# Topic 6 Application of Integration

## 6.1 Volumes

Exercise 6.1 Find the volume of the solid obtained by rotating the region enclosed by the given curves $y=x^2, \quad y=x$ about $$y$$-axis.

Solution.

We start by find the intersections of the curves which are the conner points of the region. The intersections are the solutions the system of equations \begin{aligned} y&=x^2\\ y&=x. \end{aligned} Solve this system, we get $$(0, 0)$$ and $$(1, 1)$$.

Remark: The intersection of curves are the conner points of the region which can be helpful to do calculation without drawing.

Take a cross-section over $$(0,y)$$ with respect to the rotation axis, the $$y$$-axis, you will see an annulus.

Remark: A cross-section is perpendicular to the rotation axis.

Because the region is over $$0\le y\le 1$$ and $$y\le \sqrt{y}$$ for $$0\le y\le 1$$. The inner radius is $$|x_I-0|=y$$ and the outer radius is $$|x_O-0|=\sqrt{y}$$. So the area of the annulus is $\pi x_O^2- \pi x_I^2=\pi(y-y^2).$ The solid can be considered as created by moving the annulus along $$y$$-axis. Take a small change in $$y$$ direction, we get a washer with the thickness $$\mathrm{d} y$$. And the volume of the washer is approximately $\pi(y-y^2)\mathrm{d} y.$

Remark: The cross-section intersects the region along a line segment with endpoints $$(x_I, y)$$ and $$(x_O, y)$$.
The inequality $$y\le \sqrt{y}$$ can be checked using a test point in the interval $$[0, 1]$$. (Do you know why?)

So the volume of the solid is \begin{aligned} V&=\int_0^1 \pi(y-y^2)\mathrm{d} y\\ &= \pi\int_0^1(y-y^2)\mathrm{d} y\\ &=\pi(\frac{y^2}{2}-\frac{y^3}{3})|_0^1\\ &=\pi(\frac12-\frac13)\\ &=\frac{\pi}{6}. \end{aligned}

Exercise 6.2 Find the volume of the solid obtained by rotating the region bounded by the given curves $y=\frac{1}{4} x^{2}, \quad y=5-x^{2}$ about the $$x$$-axis

Solution.

Solve for $$x$$ from the equation $\frac14 x^2=5-x^2.$ We get $$x=-2$$ or $$x=2$$. The region has two conner points $$(-2, 1)$$ and $$(2, 1)$$.

The cross-section through $$(x,0)$$ and perpendicular to the rotation axis, the $$x$$-axis, is an annulus. The inner radius is $$|y_I -0|=\frac14x^2$$ and the outer radius is $$|y_O-0|=5-x^2$$. Because $$5-x^2\geq \frac14 x^2$$ over $$[-2, 2]$$.

So the area of the annulus is $\pi y_O^2- \pi y_I^2=\pi\left((5-x^2)-\left(\frac14x^2\right)^2\right).$ The volume of the washer is approximately $\pi((5-x^2)^2-(\frac14x^2)^2)\mathrm{d} x.$

So the volume of the solid is \begin{aligned} V&=\int_{-2}^2 \pi\left((5-x^2)-\left(\frac14x^2\right)^2\right)\mathrm{d} x\\ &=\frac{5\pi}{16} \int_{-2}^2(3x^4-32x^2+80)\mathrm{d} x\\ &=\frac{176\pi}{3}. \end{aligned}

Exercise 6.3 Find the volume of the solid obtained by rotating the region bounded by the given curves $y=\sin x, \quad y=\cos x, \quad 0 \le x \le \pi/4,$ about $$y=-1$$.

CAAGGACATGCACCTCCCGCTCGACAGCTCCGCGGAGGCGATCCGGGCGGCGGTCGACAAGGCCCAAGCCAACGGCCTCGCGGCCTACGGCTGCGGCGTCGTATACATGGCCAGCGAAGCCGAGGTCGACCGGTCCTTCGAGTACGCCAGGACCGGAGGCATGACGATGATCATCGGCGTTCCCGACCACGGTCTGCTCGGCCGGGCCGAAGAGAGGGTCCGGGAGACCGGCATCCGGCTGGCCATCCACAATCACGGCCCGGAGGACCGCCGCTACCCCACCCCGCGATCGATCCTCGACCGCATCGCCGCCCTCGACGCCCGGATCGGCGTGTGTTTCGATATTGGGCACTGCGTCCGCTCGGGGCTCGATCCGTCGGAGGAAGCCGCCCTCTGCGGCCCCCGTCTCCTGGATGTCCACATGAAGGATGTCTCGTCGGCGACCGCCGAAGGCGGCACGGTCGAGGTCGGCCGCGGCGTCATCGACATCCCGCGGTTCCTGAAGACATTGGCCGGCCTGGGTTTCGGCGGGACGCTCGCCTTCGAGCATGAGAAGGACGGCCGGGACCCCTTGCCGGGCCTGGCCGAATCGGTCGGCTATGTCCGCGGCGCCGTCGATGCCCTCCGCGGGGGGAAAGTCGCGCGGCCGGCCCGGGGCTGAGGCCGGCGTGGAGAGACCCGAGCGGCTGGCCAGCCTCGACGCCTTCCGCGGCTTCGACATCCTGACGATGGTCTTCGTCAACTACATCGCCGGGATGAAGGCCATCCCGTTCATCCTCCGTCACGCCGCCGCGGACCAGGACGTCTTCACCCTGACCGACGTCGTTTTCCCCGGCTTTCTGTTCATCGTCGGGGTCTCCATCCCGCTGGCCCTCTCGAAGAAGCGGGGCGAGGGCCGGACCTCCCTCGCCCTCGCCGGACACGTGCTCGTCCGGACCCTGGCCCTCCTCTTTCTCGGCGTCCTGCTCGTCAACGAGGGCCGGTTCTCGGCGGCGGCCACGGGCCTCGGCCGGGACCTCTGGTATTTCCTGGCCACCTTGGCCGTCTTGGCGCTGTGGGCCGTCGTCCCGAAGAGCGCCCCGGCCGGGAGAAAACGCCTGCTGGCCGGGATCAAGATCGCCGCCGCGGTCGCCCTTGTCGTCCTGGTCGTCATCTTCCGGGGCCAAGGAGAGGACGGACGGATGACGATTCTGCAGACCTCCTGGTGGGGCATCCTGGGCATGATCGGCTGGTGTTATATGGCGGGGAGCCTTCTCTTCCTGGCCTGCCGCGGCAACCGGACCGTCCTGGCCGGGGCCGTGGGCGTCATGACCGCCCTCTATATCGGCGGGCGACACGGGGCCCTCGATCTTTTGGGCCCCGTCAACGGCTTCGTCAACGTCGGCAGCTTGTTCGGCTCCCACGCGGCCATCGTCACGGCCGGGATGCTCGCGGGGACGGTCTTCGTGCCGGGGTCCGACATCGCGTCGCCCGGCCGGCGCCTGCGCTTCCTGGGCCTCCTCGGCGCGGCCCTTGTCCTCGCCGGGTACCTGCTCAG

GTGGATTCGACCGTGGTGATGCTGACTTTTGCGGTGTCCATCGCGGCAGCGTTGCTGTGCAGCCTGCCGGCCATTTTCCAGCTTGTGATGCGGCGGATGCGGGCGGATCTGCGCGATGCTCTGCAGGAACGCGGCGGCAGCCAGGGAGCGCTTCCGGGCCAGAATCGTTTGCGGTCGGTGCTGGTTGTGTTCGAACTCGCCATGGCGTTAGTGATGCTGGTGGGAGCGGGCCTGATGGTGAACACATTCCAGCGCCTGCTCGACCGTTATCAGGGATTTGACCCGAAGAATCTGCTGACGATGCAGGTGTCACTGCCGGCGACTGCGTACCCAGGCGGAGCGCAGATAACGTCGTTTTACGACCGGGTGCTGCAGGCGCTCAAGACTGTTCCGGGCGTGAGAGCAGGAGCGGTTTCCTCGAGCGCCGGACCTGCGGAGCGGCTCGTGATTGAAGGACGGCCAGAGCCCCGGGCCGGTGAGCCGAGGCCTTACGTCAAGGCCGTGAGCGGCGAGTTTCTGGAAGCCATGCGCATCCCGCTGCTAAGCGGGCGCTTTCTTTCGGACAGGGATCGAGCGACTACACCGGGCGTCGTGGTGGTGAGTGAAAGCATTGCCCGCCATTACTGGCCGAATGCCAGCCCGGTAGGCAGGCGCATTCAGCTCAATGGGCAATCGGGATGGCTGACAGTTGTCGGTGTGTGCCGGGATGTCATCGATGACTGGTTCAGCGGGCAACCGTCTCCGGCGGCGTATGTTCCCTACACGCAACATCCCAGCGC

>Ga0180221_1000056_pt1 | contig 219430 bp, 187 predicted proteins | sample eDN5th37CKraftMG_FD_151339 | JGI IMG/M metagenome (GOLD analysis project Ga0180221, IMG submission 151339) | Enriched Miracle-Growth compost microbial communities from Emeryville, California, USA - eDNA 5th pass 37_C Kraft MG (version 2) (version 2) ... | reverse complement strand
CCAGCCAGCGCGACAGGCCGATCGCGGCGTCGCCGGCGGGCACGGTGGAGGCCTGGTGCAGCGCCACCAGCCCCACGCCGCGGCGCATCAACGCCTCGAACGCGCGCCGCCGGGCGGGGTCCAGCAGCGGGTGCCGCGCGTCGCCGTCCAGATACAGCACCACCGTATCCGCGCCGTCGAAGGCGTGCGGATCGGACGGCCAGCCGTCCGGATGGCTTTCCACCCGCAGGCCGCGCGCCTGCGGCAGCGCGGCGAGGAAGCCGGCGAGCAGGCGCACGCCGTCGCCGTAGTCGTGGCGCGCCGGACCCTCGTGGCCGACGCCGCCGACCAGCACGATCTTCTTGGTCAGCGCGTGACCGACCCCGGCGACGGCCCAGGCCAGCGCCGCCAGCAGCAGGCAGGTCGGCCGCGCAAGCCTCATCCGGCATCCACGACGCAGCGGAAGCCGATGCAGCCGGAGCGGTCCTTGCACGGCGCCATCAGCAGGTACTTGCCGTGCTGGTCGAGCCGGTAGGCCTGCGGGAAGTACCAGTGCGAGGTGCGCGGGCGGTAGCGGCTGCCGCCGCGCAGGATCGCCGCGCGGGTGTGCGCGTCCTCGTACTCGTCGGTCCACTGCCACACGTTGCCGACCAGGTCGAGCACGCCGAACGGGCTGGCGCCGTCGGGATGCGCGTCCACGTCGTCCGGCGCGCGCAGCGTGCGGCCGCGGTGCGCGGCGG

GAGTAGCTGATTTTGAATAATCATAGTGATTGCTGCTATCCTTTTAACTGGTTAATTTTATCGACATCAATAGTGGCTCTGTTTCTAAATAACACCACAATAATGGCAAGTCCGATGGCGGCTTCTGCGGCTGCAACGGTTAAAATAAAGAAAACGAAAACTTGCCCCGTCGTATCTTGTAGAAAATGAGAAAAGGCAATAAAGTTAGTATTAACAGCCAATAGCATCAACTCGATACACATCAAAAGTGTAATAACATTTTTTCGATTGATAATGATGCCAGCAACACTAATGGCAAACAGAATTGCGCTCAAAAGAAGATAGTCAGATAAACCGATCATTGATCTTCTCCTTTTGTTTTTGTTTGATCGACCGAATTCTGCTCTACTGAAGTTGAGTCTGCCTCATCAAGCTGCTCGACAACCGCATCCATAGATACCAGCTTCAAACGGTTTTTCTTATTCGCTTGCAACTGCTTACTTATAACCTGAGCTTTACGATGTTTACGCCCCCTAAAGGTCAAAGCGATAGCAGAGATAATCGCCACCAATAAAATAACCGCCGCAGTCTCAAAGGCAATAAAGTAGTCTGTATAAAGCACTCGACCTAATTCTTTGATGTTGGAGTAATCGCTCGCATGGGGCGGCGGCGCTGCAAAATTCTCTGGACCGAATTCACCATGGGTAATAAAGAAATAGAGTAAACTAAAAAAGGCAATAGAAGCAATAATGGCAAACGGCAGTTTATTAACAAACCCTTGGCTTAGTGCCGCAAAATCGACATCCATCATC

Solution.
Since the rotation axis is horizontal and $$y$$-values are easy to obtain, we use washer method. Note that $$\cos x\geq \sin x\geq 0$$ for $$0 \le x \le \pi/4$$, then the cross-section through a point $$(x, 0)$$ has the inner radius $$r_I=|\sin x - (-1)|=\sin x+1$$ and outer radius $$r_O=|\cos x - (-1)|=\cos x+1$$. Then the volume of the solid is \begin{aligned} V&=\int_0^{\pi/4} \pi((\cos x+1)^2-(\sin x +1)^2)\mathrm{d} x\\ &= \pi\int_0^{\pi/4}(\cos(2x)+2\cos x-2\sin x)\mathrm{d} x\\ &=\pi+4\pi\sqrt{2} \end{aligned}

Exercise 6.4 Find the volume of the solid obtained by rotating the region bounded by the given curves $y=0, y=\cos^{2} x,-\pi / 2 \le x \le \pi / 2,$ about $$y=1$$.

Solution.

Note that $$\cos^2 x\leq 1$$ for $$-\pi/2 \le x \le \pi/2$$, then the cross-section through a point $$(x, 0)$$ has the inner radius $$r_I=|\cos^2 x-1|=1-\cos^2 x$$ and outer radius $$r_O=|0 - 1|=1$$. Then the volume of the solid is \begin{aligned} V&=\int_{\pi/2}^{\pi/2} \pi(1-(1-\cos^2 x)^2)\mathrm{d} x\\ &= 2\pi \int_0^{\pi/2}(2\cos^2 x-\cos^4 x)\mathrm{d} x\\ &=\frac{5\pi^2}{8} \end{aligned}

Remark. One way to evaluate the integral is to use the reduction formula $$\int \cos^m x\mathrm{d} x=\mathrm{d}frac{\sin x\cos^{m-1}x}{m}\\ +\mathrm{d}frac{m-1}{m}\int\cos^{m-2}x\mathrm{d} x,$$ which can be obtained by integration by parts.

Another way is to use (twice) the double angle formula: $$\cos(2x)=2\cos^2x-1.$$

Exercise 6.5 Find the volume of the described solid $$S$$. The base of is the region enclosed by the parabola $$y=1-x^{2}$$ and the $$x$$-axis. Cross-sections perpendicular to the $$y$$-axis are squares.